HOUDA LAZREG AREF1*, KARIMA BEL HADJ SALAH2, JEAN PIERRE CHAUMONT3, ABDELWAHEB FEKIH4, MAHJOUB AOUNI2 AND KHALED SAID1
Laboratoire de Génétique : Biodiversité et valorisation des bio ressources, Institut Supérieur de Biotechnologie, 5000 Monastir,Tunisia 2 Laboratoire des Maladies Transmissibles et Substances Biologiquement Actives, Faculté de Pharmacie 5000 Monastir, Tunisia 3 Laboratoire de Botanique et cryptogamie, Faculté de Pharmacie Besançon 25000 cedex France 4 Laboratoire de Chimie, 03/UR/1202, Faculté de Médecine Dentaire, 5000 Monastir, Tunisie ABSTRACT Methanolic, hexanoïc, chloroformic and ethyl acetate extracts of Ficuscarica latex were investigated for their in vitro antimicrobial proprieties against five bacteria species and seven strains of fungi. The green fruit latex was collected from Chott Mariam Souse, Middle East coast of Tunisia. The antimicrobial activity of the extracts was evaluated and based respectively on the inhibition zone using the disc – diffusion assay, minimal inhibition concentration (MIC) forbacterial testing and the method by calculating inhibition percentage (I%) for fungiinhibiting activities. The methanolic extract had no effect against bacteria except for Proteus mirabilis while the ethyl acetate extract had inhibition effect on the multiplication of five bacteria species (Enterococcus fecalis, Citobacter freundei, Pseudomonas aeruginosa, Echerchia coli and Proteus mirabilis).For the opportunist pathogenic yeasts, ethyl acetate and chlorophormic fractions showed a very strong inhibition (100%); methanolic fraction had a total inhibition against Candida albicans (100%) at a concentration of 500µg/ml and a negative effect against Cryptococcus neoformans. Microsporum canis was strongly inhibited with methanolic extract (75%) and totally with ethyl acetate extract at aconcentration of 750µg/ml. Hexanoïc extract showed medium results. Keywords: Antibacterial activity; antifungal activity; dermatophytes; Ficus carica; latex; organic extracts. to the high content of phenolic compounds in these plant extracts. Some phenolic compounds with reported pharmacological proprieties have already been isolated from fig leaves, namely funarocoumarins like psoralen and bergapten(Martins Teixeira et al., 2006), flavonoïds like rutin, phenolic acids like feirulic acids, and also phytosterols like taraxasterol (Martins Teixeira et al., 2006). Vitamin B1 and B2 are also found in figs (Omar et al., 2004). D- glucans have been found as common polymers of the fungal cell wall, they consist of a mixture of linear (1 → 6 ) – β – D – glucan with various (1→6) – branchedoligosaccharides chains, the length of these chains being modulated by culture conditions (Omar et al., 2004). Despite the fact that other parts of fig tree, like latex, have also been reported to have little known pharmacological properties; it inhibits the growth of carcinoma cells (Martins Teixeira et al., 2006) and in traditional medicine it has been used to treat eyesore (Mars, 2003). Our interest inFicus carica species arose from the contrasting biological activities of its latex components.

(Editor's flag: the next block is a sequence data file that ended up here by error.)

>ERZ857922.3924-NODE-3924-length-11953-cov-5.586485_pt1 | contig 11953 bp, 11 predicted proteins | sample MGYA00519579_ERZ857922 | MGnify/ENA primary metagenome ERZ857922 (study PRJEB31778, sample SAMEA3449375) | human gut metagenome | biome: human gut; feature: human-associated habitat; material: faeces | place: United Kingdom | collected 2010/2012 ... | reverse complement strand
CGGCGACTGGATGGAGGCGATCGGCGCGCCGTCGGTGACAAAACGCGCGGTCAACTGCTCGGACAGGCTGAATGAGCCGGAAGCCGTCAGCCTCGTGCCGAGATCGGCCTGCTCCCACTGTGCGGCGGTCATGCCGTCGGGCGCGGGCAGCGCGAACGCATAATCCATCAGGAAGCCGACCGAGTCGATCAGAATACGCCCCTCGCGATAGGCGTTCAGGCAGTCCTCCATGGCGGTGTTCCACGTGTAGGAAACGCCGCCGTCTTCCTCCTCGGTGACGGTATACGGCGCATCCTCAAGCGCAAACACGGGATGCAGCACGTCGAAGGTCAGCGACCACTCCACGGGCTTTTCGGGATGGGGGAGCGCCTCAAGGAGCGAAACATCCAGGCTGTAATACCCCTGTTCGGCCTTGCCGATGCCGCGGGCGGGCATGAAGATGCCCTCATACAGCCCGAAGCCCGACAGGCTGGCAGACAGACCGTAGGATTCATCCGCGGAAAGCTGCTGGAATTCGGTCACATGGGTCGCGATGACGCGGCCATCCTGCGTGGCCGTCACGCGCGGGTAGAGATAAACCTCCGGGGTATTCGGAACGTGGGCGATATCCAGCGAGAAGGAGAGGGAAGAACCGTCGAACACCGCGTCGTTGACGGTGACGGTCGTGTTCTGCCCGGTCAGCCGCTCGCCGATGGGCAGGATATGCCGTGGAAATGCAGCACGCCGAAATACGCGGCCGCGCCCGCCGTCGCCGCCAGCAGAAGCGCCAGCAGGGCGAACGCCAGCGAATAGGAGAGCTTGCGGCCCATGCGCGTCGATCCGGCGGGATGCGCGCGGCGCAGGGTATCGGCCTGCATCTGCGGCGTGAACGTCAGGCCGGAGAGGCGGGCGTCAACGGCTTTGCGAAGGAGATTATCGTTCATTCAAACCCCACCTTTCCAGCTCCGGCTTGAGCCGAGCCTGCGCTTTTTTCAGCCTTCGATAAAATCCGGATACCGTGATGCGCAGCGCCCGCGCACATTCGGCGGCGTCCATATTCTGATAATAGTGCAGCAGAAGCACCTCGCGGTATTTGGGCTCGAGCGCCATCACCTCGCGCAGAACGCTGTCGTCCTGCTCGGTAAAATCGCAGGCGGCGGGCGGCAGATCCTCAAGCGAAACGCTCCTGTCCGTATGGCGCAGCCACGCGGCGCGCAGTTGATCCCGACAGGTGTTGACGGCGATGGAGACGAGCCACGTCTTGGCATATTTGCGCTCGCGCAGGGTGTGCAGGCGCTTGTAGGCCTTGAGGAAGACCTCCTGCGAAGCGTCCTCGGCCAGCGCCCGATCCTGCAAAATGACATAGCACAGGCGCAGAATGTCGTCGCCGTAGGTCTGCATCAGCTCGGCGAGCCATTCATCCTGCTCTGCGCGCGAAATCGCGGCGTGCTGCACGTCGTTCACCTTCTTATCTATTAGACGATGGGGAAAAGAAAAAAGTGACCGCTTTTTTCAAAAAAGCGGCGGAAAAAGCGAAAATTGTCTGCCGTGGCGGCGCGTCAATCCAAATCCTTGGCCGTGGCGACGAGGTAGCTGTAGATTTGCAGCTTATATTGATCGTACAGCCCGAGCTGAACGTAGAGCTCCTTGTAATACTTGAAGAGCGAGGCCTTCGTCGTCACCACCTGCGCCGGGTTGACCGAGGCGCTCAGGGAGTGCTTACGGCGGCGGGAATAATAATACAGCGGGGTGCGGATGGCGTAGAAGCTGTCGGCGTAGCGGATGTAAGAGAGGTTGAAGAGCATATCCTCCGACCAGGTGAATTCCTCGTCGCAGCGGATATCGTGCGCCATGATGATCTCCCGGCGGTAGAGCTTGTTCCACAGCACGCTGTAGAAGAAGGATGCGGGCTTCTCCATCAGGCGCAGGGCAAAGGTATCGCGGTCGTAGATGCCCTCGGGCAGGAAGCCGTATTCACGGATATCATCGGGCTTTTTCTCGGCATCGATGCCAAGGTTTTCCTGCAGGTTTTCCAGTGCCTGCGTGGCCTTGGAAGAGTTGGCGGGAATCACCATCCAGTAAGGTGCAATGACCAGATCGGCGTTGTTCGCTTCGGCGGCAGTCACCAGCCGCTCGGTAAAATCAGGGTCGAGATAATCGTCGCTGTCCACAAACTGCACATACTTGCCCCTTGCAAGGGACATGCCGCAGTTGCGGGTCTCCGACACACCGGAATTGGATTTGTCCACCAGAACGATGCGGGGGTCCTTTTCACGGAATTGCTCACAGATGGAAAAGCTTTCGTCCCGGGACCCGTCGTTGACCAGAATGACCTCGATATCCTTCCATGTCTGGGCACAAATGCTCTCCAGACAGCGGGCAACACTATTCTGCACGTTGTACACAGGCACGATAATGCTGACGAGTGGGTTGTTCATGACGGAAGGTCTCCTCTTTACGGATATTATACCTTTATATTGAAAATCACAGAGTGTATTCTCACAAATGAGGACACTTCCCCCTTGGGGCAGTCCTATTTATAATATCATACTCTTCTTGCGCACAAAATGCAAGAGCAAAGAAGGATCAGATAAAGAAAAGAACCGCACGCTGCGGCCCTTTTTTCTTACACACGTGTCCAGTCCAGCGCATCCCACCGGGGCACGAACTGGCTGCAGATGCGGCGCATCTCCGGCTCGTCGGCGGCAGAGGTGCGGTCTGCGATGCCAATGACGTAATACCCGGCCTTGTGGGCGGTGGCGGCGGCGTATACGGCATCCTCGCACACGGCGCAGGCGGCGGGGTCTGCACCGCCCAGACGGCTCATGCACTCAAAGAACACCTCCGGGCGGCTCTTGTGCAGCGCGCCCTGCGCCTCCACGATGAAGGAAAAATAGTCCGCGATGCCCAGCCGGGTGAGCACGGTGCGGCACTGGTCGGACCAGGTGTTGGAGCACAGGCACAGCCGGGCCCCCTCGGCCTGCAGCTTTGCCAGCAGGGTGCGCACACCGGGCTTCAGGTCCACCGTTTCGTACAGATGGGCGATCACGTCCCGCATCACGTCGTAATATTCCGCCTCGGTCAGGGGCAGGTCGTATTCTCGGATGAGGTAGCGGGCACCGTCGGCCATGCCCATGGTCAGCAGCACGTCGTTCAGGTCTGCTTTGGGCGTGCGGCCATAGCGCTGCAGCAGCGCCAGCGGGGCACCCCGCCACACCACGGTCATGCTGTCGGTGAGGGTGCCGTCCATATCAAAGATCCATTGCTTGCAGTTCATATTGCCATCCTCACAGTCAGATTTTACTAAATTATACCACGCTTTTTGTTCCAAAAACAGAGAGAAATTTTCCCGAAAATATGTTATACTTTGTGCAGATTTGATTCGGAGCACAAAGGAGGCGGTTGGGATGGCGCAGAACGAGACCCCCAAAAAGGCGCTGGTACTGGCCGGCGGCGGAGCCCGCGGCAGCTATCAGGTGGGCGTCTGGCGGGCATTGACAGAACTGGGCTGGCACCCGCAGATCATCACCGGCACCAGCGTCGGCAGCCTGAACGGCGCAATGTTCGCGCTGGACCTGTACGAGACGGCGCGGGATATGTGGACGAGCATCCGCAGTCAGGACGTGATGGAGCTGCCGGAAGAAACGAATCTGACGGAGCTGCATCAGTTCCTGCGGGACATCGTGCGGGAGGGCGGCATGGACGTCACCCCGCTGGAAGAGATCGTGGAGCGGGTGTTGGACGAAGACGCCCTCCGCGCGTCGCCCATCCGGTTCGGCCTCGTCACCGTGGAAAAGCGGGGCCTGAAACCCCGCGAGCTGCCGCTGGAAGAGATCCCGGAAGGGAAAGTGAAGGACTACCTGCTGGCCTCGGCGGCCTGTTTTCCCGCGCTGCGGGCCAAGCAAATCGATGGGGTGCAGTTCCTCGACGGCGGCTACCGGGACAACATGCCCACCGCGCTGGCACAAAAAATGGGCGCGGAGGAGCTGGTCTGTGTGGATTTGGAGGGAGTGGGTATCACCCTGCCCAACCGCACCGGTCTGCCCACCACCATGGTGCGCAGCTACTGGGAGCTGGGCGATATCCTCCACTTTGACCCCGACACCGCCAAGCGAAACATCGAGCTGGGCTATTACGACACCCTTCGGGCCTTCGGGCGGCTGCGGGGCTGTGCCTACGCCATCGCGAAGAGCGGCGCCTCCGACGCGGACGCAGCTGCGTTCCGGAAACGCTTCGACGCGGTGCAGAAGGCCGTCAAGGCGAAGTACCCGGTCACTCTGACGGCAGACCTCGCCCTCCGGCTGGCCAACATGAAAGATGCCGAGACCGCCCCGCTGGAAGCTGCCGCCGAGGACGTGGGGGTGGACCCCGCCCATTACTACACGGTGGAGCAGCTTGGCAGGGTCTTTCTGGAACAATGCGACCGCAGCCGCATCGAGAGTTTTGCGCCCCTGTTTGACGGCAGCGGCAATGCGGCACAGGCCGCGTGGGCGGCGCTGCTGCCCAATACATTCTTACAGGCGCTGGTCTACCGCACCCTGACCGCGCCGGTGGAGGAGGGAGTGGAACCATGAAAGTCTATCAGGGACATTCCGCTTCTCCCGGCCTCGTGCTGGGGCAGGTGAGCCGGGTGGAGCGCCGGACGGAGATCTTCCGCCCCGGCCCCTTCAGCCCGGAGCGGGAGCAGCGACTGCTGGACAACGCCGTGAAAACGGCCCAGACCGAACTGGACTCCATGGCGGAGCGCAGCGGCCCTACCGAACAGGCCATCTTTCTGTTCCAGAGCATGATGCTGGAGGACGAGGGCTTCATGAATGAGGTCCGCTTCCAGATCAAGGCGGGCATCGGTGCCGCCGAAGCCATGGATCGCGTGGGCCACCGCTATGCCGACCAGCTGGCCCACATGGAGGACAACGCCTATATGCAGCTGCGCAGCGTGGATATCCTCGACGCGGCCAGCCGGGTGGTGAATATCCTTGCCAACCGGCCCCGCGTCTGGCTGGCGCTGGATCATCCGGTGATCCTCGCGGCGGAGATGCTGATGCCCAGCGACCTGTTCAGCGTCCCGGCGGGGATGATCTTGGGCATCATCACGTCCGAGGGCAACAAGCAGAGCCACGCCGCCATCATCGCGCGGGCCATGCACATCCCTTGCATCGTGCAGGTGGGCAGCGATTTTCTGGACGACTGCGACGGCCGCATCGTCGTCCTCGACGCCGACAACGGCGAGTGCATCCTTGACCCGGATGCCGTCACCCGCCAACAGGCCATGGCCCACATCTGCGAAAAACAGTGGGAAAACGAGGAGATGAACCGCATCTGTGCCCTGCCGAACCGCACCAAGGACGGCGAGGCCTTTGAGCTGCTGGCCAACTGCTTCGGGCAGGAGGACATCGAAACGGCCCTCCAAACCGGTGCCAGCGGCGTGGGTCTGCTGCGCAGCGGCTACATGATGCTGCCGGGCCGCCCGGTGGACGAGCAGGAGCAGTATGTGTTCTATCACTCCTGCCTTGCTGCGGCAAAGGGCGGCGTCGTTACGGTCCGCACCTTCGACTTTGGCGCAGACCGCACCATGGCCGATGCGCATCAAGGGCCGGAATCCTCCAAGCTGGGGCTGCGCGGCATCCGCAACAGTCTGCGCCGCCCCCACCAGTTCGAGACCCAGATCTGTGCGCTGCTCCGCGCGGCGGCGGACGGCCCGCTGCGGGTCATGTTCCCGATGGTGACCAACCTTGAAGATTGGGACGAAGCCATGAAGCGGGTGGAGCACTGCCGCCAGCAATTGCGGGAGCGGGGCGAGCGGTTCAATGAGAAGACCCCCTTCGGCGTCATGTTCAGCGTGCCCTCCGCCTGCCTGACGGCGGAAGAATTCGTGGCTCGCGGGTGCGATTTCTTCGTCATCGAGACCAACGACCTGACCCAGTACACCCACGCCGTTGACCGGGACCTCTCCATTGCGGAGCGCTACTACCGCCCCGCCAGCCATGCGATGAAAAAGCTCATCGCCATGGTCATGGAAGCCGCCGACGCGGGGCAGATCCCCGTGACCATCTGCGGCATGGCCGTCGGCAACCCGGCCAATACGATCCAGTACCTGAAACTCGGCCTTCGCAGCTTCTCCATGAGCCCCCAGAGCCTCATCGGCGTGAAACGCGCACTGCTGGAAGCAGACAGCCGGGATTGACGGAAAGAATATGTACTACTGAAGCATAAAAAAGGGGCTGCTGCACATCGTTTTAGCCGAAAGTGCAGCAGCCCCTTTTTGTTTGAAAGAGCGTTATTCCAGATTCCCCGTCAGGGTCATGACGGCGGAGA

The fig tree (Ficus carica L.) is a typical Mediterranean species and probably the first intentionally grown plant during the Neolithic revolution. Its domestication preceded that of cereals by about a thousand years (Kislev et al. 2006). Fig trees have thrived in the Middle East andmainly around the Mediterranean basin (Sadder et al., 2006), their syconias have provided valuable food for people and animals (Bandelj et al., 2007). Since ancient times, figs have been used for human consumption and recently, their nutritive and pharmacological values have been investigated. The consumption of figs helps prevent vein blockage (Wang et al., 2003) and its high content in fibers...